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My genus is Drosophila, and I'm an alcoholic

Erin Podolak

UCSF researchers discover that Drosophila experience alcohol addiction with symptoms similar to humans.

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Fruit flies don’t just get drunk; they become addicts, according to a new study from the Heberlein laboratory at the University of California, San Francisco (UCSF). The study indicates that fruit flies experience alcohol addiction with symptoms similar to those experienced by humans. Biochemist Ulrike Heberlein of UCSF has conducted several studies on the effects of alcohol on Drosophila, but this new research looks at the voluntary consumption of alcohol in fruit flies.

UCSF researchers have discovered behaviors similar to human alcohol addition in fruit flies. Source: Georgia Tech

In May 2009, Heberlein’s team published a paper that identified a gene in Drosophila, appropriately named happyhour, which controls the insects’ resistance to alcohol’s sedative effects. Continuing her research, Heberlein began investigating if fruit flies would consume alcohol at will.

“The flies choose to consume alcohol to intoxicating levels,” said Heberlein in a press release. “They will do so even if alcohol is made unpalatable, and they relapse to drinking high levels of alcohol after being deprived of it.”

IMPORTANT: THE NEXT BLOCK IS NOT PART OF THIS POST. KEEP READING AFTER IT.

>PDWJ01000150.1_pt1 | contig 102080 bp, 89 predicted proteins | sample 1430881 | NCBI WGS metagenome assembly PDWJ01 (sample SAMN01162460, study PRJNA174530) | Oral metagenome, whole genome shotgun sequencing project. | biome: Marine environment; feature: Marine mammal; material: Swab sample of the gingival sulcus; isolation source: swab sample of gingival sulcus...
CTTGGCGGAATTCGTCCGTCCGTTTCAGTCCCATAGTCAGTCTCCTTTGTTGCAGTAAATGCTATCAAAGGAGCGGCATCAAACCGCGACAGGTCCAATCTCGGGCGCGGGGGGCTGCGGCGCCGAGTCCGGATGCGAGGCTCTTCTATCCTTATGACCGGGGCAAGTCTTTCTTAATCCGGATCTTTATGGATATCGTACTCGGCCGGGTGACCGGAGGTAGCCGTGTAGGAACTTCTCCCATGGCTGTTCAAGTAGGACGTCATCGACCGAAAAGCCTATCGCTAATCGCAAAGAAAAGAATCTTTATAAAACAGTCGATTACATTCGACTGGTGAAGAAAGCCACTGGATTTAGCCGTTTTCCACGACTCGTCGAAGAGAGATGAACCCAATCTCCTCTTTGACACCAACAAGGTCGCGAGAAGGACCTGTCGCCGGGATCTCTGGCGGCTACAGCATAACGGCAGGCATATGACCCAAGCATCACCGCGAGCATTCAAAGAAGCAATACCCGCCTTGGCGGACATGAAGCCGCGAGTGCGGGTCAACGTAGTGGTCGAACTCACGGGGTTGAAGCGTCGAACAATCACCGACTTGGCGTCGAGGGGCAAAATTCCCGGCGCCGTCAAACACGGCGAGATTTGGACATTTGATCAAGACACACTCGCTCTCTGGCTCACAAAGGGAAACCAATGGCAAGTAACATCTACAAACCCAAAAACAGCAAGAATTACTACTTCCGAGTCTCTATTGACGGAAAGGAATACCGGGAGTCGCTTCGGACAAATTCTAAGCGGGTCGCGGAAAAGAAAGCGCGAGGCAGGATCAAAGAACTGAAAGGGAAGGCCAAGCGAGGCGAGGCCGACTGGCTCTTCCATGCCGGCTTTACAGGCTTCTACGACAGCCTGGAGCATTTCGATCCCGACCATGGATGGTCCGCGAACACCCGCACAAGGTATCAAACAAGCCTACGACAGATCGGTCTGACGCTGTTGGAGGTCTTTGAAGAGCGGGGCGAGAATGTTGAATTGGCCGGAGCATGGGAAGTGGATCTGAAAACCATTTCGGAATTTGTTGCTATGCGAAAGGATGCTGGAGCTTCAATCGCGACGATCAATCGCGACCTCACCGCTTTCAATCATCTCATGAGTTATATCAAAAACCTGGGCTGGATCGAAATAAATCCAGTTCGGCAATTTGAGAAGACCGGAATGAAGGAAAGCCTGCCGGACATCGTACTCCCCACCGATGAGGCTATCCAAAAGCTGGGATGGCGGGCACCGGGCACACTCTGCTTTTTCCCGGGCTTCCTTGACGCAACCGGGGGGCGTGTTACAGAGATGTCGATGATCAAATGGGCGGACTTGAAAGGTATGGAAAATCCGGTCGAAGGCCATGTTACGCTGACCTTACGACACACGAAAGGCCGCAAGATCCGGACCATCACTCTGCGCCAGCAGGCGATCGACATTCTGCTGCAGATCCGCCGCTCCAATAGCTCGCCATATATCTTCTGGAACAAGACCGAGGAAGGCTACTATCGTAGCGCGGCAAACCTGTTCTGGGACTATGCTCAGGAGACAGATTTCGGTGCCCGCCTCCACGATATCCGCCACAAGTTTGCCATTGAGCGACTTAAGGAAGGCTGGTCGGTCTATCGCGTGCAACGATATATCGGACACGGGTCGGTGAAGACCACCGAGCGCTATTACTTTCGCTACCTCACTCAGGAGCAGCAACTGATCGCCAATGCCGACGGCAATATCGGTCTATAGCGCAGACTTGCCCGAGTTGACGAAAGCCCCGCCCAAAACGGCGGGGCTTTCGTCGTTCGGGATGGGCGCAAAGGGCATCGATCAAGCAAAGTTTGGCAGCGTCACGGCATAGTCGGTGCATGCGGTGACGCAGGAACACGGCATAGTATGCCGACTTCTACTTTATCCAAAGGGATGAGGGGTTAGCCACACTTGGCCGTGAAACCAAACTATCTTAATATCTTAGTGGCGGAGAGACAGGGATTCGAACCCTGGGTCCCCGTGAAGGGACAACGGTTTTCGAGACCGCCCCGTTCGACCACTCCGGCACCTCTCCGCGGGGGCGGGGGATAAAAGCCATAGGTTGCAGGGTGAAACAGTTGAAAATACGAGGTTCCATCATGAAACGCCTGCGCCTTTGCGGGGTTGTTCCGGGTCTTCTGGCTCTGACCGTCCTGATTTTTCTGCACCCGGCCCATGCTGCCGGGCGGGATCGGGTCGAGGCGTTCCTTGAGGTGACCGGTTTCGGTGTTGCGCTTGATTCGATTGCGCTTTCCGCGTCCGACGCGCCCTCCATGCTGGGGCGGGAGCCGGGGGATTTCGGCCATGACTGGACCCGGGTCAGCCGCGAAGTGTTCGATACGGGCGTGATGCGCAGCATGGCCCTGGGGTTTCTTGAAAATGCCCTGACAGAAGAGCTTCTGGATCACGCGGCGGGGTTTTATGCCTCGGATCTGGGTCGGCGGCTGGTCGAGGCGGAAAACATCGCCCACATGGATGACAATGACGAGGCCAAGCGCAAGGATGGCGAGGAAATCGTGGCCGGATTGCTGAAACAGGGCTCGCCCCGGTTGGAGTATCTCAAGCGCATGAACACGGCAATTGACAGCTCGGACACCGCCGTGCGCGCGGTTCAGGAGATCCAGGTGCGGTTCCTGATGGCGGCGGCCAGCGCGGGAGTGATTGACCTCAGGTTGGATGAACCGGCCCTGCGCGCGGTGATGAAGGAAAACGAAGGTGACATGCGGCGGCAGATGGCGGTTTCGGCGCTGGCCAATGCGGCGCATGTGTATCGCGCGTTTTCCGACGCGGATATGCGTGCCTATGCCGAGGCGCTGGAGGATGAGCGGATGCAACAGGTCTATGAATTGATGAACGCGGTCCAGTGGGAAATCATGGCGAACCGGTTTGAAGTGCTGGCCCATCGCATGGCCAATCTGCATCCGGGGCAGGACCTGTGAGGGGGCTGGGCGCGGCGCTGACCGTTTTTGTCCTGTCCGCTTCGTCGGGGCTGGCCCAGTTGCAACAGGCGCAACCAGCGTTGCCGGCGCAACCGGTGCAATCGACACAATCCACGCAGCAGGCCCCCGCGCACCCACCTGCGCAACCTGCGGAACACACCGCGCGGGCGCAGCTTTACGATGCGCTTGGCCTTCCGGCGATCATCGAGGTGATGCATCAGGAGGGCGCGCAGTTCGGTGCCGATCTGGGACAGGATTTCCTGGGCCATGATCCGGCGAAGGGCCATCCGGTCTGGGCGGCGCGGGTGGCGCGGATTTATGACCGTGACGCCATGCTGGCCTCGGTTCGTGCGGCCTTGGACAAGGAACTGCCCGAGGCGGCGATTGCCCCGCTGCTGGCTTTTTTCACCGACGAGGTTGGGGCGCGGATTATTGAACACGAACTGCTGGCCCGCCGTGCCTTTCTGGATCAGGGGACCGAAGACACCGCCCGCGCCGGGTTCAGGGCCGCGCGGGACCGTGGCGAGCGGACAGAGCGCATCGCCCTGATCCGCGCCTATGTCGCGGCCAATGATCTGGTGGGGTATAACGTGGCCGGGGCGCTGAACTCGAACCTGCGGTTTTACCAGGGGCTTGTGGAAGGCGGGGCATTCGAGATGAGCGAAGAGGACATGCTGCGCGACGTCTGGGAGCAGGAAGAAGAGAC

Heberlein’s team was surprised to discover alcohol addiction behaviors in fruit flies because such behaviors had been thought to be essentially a human condition.

Drosophila chose to consume food containing ethanol over regular food, and this preference increased over time, according to Heberlein. The researchers observed that the fruit flies were attracted to the smell but not the taste of the food. The flies repeatedly consumed the ethanol-laced food to intoxicating levels.

“Previously, we studied simple behaviors, such as intoxication and development of tolerance” said Heberlein. “This work opens the door for us to study much more complex alcohol-related behaviors, such as: use despite adverse consequences and relapse.”

“Preferential ethanol consumption in Drosphila models features of addiction,” was published online on Dec. 10 at Current Biology.